WWII tour: Churchill’s underground bunker - Churchill war rooms in London
For a glimpse into the world of London during the Second World War, go underground into the Churchill War Rooms to get a real view how British wartime government operated. The complex includes the Cabinet room (where Churchill held his meetings), the Map room (with maps of the Atlantic, Western and Eastern theatres of war on the wall marked with notes and pins) and the Transatlantic Phone Room where Churchill could make direct calls to U.S. President Roosevelt, a museum about Churchill's life, and a section with WW2 militaria and memorabilia from the war rooms and memories from those who worked there.
Blitz Party: London partygoers reliving spirit of the Blitz every month
London's party people are wearing grandmother's floral dresses, World War II uniforms and heading to the air raid shelters for evenings of swing music and other Blitz nostalgia. Held every 4-5 weeks at different venues, Blitz Party is a 1940s evening with community spirit, where people can escape the drab safety of the modern world for a time when Londoners defied Hitler's Luftwaffe from behind the blackout curtains. "This seems to have hit the ticket. They are looking for something a little bit more interesting and inclusive," said Blitz Party founder Mark Holdstock. [theblitzparty.com/]
Nazi troops were captured on camera parading through the London in 1936
The amazing photo shows Nazi supporters saluting a procession through the London, as Nazi troops carry a coffin draped in the swastika flag. Taken in 1936, the scene shows the funeral procession of German ambassador Leopold von Hoesch - who was not a supporter of Hitler's, and often disagreed with the Nazi leader. After von Hoesch's death, the role of German Ambassador went to Joachim von Ribbentrop. The black and white photo, seemingly Britain's worst nightmare, was snapped 3 years before the start of World War II when governments around the world were still attempting to avoid confrontation with Third Reich.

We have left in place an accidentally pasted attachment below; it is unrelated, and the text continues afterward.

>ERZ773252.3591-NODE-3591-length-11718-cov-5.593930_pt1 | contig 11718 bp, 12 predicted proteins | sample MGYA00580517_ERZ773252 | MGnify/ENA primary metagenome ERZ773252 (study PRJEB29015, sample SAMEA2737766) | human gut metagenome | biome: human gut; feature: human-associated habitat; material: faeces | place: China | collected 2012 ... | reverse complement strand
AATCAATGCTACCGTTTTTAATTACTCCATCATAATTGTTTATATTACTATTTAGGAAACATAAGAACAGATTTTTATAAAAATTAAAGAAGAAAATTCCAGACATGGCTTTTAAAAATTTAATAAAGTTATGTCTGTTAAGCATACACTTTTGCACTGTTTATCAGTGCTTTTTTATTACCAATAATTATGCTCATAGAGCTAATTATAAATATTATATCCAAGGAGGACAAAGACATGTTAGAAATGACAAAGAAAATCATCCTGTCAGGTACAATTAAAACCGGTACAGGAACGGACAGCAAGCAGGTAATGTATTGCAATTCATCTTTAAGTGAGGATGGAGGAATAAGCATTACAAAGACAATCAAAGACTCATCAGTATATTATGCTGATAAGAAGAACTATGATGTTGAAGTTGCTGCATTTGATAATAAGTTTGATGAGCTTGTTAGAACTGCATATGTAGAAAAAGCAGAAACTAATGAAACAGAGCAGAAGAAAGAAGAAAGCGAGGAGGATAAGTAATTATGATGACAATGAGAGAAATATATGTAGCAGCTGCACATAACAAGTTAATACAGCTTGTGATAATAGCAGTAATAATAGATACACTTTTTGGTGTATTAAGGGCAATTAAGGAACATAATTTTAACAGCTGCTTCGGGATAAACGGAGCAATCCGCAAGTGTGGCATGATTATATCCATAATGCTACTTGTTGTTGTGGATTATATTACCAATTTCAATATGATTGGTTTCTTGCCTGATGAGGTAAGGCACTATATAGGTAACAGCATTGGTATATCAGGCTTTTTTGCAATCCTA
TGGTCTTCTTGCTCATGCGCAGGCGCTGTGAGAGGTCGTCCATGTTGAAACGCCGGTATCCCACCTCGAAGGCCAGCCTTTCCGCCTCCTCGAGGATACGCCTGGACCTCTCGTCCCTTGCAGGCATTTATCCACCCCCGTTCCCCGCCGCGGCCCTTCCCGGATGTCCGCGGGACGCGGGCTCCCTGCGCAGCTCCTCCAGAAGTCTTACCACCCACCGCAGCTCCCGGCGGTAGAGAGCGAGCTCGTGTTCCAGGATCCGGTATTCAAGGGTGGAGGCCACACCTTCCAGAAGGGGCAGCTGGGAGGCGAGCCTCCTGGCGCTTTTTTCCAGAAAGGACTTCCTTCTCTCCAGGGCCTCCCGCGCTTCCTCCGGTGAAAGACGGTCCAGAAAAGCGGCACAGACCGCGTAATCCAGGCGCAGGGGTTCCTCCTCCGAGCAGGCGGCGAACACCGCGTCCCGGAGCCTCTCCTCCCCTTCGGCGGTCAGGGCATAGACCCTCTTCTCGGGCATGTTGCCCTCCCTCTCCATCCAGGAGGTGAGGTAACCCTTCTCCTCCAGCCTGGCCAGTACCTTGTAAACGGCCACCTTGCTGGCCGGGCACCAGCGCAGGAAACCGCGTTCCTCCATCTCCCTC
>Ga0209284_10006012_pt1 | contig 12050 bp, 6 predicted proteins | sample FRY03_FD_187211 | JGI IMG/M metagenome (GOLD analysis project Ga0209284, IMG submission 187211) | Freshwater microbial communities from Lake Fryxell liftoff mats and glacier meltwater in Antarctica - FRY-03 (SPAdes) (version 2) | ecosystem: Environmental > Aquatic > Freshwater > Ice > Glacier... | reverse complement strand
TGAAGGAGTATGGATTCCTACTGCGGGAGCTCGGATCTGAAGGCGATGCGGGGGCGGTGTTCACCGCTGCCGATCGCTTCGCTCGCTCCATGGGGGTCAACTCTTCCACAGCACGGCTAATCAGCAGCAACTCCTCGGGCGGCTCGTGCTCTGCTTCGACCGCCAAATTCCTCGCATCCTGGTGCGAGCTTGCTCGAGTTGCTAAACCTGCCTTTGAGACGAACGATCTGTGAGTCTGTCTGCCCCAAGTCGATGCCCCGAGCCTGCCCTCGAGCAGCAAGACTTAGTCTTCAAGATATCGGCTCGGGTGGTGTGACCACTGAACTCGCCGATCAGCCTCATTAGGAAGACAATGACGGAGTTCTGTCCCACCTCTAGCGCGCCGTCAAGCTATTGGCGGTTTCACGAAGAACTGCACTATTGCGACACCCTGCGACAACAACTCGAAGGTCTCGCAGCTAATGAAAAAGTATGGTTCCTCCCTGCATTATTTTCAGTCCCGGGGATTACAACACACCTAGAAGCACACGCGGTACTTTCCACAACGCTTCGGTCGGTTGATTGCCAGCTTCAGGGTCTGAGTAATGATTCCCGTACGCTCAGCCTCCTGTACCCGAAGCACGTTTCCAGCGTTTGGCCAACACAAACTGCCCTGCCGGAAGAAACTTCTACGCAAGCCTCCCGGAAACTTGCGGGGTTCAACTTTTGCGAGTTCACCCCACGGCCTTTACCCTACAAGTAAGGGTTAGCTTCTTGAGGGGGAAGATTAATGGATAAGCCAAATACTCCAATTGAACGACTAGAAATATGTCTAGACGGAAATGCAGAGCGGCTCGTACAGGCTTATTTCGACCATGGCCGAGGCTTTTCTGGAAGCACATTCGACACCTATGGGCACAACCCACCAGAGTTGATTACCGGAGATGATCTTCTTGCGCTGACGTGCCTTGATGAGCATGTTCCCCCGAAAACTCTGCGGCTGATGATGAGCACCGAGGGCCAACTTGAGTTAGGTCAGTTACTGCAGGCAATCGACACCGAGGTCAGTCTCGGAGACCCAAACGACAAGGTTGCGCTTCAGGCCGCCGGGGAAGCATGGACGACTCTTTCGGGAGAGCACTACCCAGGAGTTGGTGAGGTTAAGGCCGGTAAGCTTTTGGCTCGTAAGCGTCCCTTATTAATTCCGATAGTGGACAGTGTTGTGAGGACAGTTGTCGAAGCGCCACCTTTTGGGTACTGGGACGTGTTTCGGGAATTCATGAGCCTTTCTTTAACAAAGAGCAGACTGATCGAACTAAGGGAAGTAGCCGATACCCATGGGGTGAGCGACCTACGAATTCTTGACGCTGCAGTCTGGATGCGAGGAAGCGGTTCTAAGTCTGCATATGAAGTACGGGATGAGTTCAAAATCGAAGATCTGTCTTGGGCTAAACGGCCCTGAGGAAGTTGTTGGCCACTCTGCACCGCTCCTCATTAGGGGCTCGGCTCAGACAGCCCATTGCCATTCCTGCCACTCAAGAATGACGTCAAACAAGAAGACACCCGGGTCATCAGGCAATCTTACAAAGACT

The only Nazi Memorial in London: Giro the Nazi Dog
Giro the Nazi Dog is the only Nazi memorial in London. Giro was owned by Dr Leopold von Hoesch - the German Ambassador in London 1932-1936. Giro died in 1934 from accidental eletrocution and was given a full Nazi burial. There was a Nazi Embassy in London 1936-1939 at 9 Carlton House Terrace - now used by the Royal Society - and Nazi architect Albert Speer was involved in the building's renovation. The Nazis had to leave when the second world war started and the Foreign Office removed most of the swastikas - but there is a border design of swastikas on the floor of one public room.